I have heard several times that banana peel can be used as a fertilizer for garden plants (especially so for roses it appears) and verified it with a quick search on the Internet. As it happens, I sit on quite some banana peel right now (well, not literally) from producing jam. There seem to be various ways to use and prepare the peel beforehand:

  • cutting it in small pieces and mixing it with the soil surrounding the plants
  • charring the banana peel in the oven and spread it afterwards in the garden
  • soak the peel in water for a couple of days and water plants with it
  • putting it in the compost and use the resulting mix of fruit and vegetable leftovers as usual

What is the advantage of using one form and not the other (if any)? Could you recommend a certain way based on your experience? Is banana peel and the way it is prepared appropriate for all plants equally?

  • One additional option, which is somewhat similar to your first bullet point: If you have mulch around the plant you can pull back the mulch, set the peel on the surface of the soil, and cover it back up with the mulch. This is a method sometimes recommended by permaculturists, as it replicates the way waste is returned to the soil in nature.
    – michelle
    Mar 3, 2016 at 19:03

2 Answers 2


Putting it on the compost gets my vote every time. In the research you did, you probably discovered that banana peels contribute primarily potassium, with only small amounts of nitrogen, phosphorus and magnesium. Because different plants have slightly different requirements regarding levels of different nutrients, most requiring nitrogen in balance with potassium and phosphorus, then that small amount of nitrogen or higher level of potassium may not be appropriate for all plants. If you have a lot of peels, then using them all at once in any of the other ways you suggest would seem to be quite difficult and time consuming, so putting them on a compost heap and allowing the nutrients to contribute to that, in common with other composted materials, then eventually used in the garden, is the most sensible and, in my opinion, valuable option.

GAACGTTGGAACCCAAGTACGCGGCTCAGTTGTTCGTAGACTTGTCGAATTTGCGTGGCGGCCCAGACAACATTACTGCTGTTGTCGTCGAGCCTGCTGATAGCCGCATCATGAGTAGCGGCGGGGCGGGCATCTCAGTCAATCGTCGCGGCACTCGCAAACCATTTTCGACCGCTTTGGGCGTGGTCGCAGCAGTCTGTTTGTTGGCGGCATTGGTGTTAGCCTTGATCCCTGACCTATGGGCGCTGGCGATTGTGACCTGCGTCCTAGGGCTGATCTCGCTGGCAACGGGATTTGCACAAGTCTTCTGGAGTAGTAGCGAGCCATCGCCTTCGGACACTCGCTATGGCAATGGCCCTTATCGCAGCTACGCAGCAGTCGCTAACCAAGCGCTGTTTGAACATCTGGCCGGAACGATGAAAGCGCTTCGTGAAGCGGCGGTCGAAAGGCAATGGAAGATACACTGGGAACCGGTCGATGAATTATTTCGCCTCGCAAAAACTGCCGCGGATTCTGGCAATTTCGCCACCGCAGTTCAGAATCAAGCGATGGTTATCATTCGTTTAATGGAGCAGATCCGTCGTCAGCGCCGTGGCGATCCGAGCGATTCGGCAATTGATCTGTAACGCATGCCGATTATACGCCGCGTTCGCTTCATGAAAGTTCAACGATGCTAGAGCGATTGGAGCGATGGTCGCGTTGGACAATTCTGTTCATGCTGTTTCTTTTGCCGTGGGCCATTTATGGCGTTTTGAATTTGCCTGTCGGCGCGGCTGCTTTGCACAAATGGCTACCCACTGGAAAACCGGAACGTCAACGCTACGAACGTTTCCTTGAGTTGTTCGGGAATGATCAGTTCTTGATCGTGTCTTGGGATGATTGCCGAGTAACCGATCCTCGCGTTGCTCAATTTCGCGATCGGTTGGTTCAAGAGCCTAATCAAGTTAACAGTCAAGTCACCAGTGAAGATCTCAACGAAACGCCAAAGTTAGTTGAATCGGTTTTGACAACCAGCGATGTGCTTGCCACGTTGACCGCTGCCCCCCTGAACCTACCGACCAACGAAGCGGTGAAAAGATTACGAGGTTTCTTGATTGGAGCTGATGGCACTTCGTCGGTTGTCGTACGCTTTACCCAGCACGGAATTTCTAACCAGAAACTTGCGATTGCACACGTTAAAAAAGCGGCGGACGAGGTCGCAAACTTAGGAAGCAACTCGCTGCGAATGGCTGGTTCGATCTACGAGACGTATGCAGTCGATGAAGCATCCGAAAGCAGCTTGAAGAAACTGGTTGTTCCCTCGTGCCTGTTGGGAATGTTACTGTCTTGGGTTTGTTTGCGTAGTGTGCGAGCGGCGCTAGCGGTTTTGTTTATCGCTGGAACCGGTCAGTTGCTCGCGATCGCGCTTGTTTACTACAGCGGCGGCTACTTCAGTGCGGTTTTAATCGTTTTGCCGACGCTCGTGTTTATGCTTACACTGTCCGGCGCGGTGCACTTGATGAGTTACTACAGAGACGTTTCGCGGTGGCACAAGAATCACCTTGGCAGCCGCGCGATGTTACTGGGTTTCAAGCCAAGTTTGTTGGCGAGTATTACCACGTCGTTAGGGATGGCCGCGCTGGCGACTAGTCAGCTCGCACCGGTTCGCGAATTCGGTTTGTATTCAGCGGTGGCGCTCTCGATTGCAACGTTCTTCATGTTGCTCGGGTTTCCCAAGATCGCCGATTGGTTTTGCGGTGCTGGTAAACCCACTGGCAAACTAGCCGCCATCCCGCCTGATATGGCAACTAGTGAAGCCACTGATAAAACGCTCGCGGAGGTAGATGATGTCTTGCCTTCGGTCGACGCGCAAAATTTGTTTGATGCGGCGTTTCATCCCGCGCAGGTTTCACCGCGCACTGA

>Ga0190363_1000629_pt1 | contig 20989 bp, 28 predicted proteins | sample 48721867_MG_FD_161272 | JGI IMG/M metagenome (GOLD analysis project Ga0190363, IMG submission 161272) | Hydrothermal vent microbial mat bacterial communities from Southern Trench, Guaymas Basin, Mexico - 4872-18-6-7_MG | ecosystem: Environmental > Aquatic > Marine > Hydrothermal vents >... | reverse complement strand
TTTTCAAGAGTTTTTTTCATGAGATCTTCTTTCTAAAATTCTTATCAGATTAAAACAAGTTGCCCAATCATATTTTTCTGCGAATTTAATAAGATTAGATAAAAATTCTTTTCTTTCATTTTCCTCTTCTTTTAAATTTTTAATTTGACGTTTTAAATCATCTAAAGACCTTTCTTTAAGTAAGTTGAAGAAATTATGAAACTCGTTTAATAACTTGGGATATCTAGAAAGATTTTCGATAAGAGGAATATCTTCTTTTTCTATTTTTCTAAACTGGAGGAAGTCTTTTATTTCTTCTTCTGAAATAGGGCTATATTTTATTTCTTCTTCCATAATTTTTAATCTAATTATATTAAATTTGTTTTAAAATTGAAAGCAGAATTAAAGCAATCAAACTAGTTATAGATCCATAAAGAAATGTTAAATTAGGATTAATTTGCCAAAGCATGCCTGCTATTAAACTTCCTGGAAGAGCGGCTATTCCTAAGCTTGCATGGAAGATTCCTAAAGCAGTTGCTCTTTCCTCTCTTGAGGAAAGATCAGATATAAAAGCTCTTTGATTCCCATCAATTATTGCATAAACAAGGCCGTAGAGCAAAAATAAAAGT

You can, though, eat banana peels provided they're organically grown and clean, but they do need a lot chewing, or you can whizz them up in a processor to make a smoothie...


If I see a plant that is fruiting, and could do with a bit of potassium, then I'll take any banana peels that we have, blend it with some water (any stick blender), and then pour it around the roots. I then cover it with a little dirt. Covering it stops flies.

Blending it reduces it to very fine particles increasing the surface area to bacteria, and worms, and so more readily releases the nutrients in a controlled fashion. Composting it would take weeks to months, and would not suit my purposes.

  • Weeks to months, no, no, Graham - banana skins, unless air temps are low, biodegrade within 2-8 weeks, even in the UK in summer, and especially on an aerobic heap.
    – Bamboo
    Mar 4, 2016 at 13:30
  • @Bamboo months in winter Mar 4, 2016 at 18:29

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